Clinical Review

Chronic Myeloid Leukemia: Evaluation and Diagnosis

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Chronic myeloid leukemia (CML) is a rare myeloproliferative neoplasm that is characterized by the presence of the Philadelphia (Ph) chromosome and uninhibited expansion of bone marrow stem cells. The Ph chromosome arises from a reciprocal translocation between the Abelson (ABL) region on chromosome 9 and the breakpoint cluster region (BCR) of chromosome 22 (t(9;22)(q34;q11.2), resulting in the BCR-ABL1 fusion gene.1BCR-ABL1 encodes an oncoprotein with constitutive tyrosine kinase activity that promotes growth and replication through downstream pathways, which is the driving factor in the pathogenesis of CML.1

Typical treatment for CML involves life-long use of oral BCR-ABL tyrosine kinase inhibitors (TKI). Currently, 5 TKIs have regulatory approval for treatment of this disease. With the introduction of imatinib in 2001 and the subsequent development of second- (dasatinib, nilotinib, bosutinib) and third-generation (ponatinib) TKIs, CML has become a chronic disease with a life-expectancy that is similar to that of the general population. This article reviews the diagnosis of CML and the parameters used for monitoring response to TKI therapy; the selection of initial TKI therapy will be reviewed in a separate follow-up article.


According to SEER data estimates, 8430 new cases of CML were diagnosed in the United States in 2018. CML is a disease of older adults, with a median age of 65 years at diagnosis, and there is a slight male predominance. Between 2011 and 2015, the number of new CML cases was 1.8 per 100,000 persons. The median overall survival (OS) in patients with newly diagnosed chronic-phase CML (CP-CML) has not been reached.2 Given the effective treatments available for managing CML, it is estimated that the prevalence of CML in the United States will plateau at 180,000 patients by 2050.3



A 53-year-old woman presents to her primary care physician with complaints of fatigue, early satiety, left upper quadrant abdominal pain, and an 8-lb unintentional weight loss over the prior month. Her past medical history is significant for uncontrolled diabetes, coronary artery disease requiring placement of 3 cardiac stents 2 years prior, and chronic obstructive pulmonary disease (COPD) related to a 30-pack-year history of smoking. On physicial exam her spleen is palpated 8 cm below the left costal margin. A complete blood count (CBC) with differential identifies a total white blood cell (WBC) count of 124,000/μL, with a left-shifted differential including 6% basophils, 3% eosinophils, and 3% blasts; hemoglobin is 12.4 g/dL and platelet count is 801 × 103/µL.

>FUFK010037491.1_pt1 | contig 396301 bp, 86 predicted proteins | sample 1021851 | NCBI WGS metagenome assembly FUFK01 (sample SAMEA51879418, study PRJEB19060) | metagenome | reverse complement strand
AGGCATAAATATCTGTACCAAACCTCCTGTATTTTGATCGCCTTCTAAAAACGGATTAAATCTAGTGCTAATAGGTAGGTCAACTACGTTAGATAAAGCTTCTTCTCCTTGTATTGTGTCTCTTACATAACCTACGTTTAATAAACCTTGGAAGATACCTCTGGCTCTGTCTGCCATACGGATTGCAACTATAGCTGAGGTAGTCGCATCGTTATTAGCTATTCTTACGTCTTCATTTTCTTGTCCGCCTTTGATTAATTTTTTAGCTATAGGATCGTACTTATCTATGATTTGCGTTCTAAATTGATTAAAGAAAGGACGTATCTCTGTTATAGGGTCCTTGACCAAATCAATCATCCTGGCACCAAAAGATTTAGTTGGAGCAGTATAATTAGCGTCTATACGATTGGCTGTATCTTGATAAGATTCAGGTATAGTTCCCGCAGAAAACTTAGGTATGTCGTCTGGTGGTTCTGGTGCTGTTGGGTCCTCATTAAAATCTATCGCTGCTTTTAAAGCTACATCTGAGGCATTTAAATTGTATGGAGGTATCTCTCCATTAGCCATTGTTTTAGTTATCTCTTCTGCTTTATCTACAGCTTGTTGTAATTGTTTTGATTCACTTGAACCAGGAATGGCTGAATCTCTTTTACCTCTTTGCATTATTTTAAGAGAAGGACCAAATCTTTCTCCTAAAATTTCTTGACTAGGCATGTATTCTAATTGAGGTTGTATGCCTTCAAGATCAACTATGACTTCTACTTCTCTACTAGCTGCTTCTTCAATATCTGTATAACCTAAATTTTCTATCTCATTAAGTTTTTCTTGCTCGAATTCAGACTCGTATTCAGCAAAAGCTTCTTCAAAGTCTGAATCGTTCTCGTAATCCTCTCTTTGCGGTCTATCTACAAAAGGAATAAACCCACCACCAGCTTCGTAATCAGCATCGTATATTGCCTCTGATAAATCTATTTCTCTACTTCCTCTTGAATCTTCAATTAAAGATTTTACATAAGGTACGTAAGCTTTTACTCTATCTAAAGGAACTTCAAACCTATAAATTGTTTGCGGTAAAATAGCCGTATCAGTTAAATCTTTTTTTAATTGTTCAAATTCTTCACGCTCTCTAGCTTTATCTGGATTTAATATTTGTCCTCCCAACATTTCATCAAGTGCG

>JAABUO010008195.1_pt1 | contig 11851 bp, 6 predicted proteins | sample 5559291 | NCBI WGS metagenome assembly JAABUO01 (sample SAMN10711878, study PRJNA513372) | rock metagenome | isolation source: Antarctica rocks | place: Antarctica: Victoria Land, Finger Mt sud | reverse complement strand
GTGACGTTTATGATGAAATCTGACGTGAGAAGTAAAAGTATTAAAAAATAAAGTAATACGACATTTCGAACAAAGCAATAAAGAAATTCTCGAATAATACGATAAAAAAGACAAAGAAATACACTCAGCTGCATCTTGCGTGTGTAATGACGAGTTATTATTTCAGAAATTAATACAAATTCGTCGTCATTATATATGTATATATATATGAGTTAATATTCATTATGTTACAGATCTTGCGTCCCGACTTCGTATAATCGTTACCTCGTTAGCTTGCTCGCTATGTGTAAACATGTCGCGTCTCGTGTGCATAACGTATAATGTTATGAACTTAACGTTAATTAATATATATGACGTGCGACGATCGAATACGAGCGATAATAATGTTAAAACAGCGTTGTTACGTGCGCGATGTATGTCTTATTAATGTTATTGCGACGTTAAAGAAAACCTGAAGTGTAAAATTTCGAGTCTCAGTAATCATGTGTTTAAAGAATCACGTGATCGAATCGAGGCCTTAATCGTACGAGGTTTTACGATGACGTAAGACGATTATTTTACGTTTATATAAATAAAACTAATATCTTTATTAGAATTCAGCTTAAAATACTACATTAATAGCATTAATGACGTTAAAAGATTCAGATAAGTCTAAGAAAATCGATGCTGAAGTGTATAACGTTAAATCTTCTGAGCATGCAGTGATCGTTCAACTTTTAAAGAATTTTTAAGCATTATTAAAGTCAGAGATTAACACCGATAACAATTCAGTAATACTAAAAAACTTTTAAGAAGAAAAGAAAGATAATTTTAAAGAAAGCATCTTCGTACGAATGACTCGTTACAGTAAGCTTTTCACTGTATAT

• How is the diagnosis of CML made?


The diagnosis of CML is often suspected based on an incidental finding of leukocytosis and, in some cases, thrombocytosis. In many cases, this is an incidental finding on routine blood work, but approximately 50% of patients will present with constitutional symptoms associated with the disease. Characteristic features of the WBC differential include left-shifted maturation with neutrophilia and immature circulating myeloid cells. Basophilia and eosinophilia are often present as well. Splenomegaly is a common sign, present in 50% to 90% of patients at diagnosis. In those patients with symptoms related to CML at diagnosis, the most common presentation includes increasing fatigue, fevers, night sweats, early satiety, and weight loss. The diagnosis is confirmed by cytogenetic studies showing the Ph chromosome abnormality, t(9; 22)(q3.4;q1.1), and/or reverse transcriptase polymerase chain reaction (PCR) showing BCR-ABL1 transcripts.

  • What further testing is needed when evaluating a patient for CML?

There are 3 distinct phases of CML: chronic phase (CP), accelerated phase (AP), and blast phase (BP). Bone marrow biopsy and aspiration at diagnosis are mandatory in order to determine the phase of the disease at diagnosis. This distinction is based on the percentage of blasts, promyelocytes, and basophils present as well as the platelet count and presence or absence of extramedullary disease.4 The vast majority of patients at diagnosis have CML that is in the chronic phase. The typical appearance in CP-CML is a hypercellular marrow with granulocytic and occasionally megakaryocytic hyperplasia. In many cases, basophilia and/or eosinophilia are noted as well. Dysplasia is not a typical finding in CML.5 Bone marrow fibrosis can be seen in up to one-third of patients at diagnosis, and may indicate a slightly worse prognosis.6 Although a diagnosis of CML can be made without a bone marrow biopsy, complete staging and prognostication are only possible with information gained from this test, including baseline karyotype and confirmation of CP versus a more advanced phase of CML.


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